A new study suggests more than half of GPs are thinking about retiring or leaving the job before they are 60.
The BBC's Inside Out asked 1,004 family doctors when they expected to leave the profession, and 56 per cent of them indicated they wanted to give it up before they reach 60.
The figures have worried Health Secretary Jeremy Hunt, but British Medical Association spokesman Dr Krishna Kasaraneni is not surprised.
He says MPs should be aware that GP practices do not have sufficient resources.
The survey reveals that a quarter of GPs (25 per cent) say they will definitely not be doing the job when they are 60.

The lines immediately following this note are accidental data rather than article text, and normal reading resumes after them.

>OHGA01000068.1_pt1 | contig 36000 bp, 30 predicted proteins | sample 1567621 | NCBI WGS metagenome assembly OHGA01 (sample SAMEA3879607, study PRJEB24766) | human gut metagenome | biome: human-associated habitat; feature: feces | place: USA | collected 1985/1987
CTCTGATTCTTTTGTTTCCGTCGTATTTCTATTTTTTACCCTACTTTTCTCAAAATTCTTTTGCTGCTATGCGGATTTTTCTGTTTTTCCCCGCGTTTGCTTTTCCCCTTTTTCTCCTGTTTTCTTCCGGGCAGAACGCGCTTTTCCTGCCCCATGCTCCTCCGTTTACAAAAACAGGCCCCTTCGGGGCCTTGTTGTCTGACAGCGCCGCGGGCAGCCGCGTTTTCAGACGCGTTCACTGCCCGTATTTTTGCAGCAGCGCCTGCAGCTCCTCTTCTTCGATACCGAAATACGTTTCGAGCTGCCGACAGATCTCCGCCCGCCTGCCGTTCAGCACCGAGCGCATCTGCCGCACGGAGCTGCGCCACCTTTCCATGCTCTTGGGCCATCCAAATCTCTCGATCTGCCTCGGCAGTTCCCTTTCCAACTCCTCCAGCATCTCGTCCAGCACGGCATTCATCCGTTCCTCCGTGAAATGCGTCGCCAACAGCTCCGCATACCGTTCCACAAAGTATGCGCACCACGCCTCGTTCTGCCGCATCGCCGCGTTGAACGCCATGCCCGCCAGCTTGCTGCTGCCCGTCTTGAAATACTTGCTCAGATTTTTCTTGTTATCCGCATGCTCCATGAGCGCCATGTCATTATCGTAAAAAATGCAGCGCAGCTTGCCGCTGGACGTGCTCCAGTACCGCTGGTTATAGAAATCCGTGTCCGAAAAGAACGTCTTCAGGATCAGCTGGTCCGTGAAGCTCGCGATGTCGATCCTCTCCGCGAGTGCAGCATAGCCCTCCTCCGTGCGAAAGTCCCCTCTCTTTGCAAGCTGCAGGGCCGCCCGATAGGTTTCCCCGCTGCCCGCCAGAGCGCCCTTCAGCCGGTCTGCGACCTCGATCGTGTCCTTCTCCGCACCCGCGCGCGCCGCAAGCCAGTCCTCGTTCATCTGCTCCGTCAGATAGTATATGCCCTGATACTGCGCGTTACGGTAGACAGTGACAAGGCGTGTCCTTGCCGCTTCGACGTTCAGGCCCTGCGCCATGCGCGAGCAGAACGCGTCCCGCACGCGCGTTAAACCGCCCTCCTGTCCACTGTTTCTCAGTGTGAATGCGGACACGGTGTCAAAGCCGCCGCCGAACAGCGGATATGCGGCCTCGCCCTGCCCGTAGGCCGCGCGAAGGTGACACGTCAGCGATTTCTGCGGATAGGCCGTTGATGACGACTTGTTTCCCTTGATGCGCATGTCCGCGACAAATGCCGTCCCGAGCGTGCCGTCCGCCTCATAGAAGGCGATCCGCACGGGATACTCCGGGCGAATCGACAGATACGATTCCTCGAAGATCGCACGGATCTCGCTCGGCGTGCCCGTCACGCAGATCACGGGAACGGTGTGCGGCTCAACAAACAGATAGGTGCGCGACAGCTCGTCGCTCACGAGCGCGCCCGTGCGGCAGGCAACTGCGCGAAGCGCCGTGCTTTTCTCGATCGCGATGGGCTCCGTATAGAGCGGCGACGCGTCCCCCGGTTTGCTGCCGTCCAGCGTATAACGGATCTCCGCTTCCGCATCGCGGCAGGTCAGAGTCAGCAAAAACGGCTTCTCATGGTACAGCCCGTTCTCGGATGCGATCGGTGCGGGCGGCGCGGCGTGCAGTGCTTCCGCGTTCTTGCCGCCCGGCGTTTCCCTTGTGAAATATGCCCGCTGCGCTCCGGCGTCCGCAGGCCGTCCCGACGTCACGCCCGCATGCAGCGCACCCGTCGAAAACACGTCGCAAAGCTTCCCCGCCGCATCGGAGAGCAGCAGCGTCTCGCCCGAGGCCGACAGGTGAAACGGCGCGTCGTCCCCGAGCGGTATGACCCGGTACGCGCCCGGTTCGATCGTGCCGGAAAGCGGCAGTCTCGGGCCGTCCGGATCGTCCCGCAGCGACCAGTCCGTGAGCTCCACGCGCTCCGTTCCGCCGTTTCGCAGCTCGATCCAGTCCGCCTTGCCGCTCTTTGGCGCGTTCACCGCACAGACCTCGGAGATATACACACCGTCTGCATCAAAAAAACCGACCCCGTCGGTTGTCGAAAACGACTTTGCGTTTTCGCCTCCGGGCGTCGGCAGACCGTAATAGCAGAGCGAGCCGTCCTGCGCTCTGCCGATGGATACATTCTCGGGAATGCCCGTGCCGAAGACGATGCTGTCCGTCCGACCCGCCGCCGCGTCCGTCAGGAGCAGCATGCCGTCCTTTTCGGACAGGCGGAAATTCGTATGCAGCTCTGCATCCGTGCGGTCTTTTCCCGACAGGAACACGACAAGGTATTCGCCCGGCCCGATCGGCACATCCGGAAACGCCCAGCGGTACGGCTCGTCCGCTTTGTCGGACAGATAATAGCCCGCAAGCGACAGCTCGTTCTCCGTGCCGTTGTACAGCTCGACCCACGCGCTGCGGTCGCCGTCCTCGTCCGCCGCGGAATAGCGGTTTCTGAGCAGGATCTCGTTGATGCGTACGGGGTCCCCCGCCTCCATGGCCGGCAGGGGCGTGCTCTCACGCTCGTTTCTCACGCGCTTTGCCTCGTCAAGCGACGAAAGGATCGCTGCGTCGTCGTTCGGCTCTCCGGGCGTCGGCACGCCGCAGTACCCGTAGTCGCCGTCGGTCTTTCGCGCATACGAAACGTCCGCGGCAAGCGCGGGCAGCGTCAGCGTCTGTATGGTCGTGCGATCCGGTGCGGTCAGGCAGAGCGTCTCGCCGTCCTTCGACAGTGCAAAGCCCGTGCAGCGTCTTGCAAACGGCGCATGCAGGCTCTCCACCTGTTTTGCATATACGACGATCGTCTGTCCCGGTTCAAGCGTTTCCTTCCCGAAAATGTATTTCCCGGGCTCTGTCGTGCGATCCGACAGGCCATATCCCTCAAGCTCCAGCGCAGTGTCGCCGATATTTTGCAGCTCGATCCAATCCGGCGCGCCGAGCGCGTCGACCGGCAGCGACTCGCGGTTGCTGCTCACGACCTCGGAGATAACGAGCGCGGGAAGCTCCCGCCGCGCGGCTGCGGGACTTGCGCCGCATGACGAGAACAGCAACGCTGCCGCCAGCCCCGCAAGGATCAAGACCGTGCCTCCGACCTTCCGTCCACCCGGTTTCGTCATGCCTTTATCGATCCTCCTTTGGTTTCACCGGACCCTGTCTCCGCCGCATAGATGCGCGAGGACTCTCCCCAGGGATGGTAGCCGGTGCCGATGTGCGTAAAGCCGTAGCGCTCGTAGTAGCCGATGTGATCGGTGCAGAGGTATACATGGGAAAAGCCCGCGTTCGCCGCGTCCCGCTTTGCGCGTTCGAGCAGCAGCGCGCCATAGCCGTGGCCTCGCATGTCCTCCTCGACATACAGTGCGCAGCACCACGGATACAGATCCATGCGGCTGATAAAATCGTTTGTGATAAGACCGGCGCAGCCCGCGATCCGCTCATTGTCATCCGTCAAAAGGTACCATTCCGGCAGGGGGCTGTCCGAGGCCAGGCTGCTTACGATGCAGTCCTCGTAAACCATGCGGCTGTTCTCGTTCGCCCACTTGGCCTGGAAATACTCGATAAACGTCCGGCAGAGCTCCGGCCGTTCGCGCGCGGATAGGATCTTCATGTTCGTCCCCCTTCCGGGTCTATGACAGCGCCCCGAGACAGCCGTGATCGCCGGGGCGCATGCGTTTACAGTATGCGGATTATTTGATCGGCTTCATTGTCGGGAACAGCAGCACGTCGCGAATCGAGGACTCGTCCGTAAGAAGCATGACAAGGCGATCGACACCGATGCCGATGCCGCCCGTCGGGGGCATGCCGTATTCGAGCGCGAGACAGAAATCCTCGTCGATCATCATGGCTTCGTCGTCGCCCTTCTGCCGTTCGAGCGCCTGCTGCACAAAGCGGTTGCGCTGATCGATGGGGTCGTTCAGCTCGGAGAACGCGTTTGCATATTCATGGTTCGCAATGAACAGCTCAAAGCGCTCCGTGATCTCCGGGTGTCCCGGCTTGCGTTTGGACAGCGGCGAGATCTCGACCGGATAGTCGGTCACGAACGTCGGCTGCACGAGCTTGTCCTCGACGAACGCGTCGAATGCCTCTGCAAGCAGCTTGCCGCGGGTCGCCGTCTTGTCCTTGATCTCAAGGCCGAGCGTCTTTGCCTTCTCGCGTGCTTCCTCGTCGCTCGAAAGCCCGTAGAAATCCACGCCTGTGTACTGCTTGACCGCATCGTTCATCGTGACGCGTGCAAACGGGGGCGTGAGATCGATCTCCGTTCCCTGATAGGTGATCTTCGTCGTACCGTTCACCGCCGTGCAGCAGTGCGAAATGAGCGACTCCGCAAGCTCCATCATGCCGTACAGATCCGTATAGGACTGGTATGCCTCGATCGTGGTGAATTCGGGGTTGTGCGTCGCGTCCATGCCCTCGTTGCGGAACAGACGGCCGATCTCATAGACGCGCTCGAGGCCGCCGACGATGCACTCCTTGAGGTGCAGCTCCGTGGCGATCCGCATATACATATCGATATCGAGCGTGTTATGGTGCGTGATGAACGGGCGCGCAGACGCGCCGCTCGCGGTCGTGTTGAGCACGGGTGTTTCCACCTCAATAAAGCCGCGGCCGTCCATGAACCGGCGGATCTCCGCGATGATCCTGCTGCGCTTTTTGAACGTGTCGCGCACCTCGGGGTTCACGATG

Just under a third (32 per cent) said they probably would still be working at that age and only six per cent said they would definitely be working past 60.
The main problems GPs say they have are their workloads, working hours, professional standing, and pay.
Another problem is the high volume of consultations GPs have to get through and just over a quarter (27 per cent) say they think this is why so few foundation doctors and medical students are thinking about becoming GPs.
Copyright Press Association 2015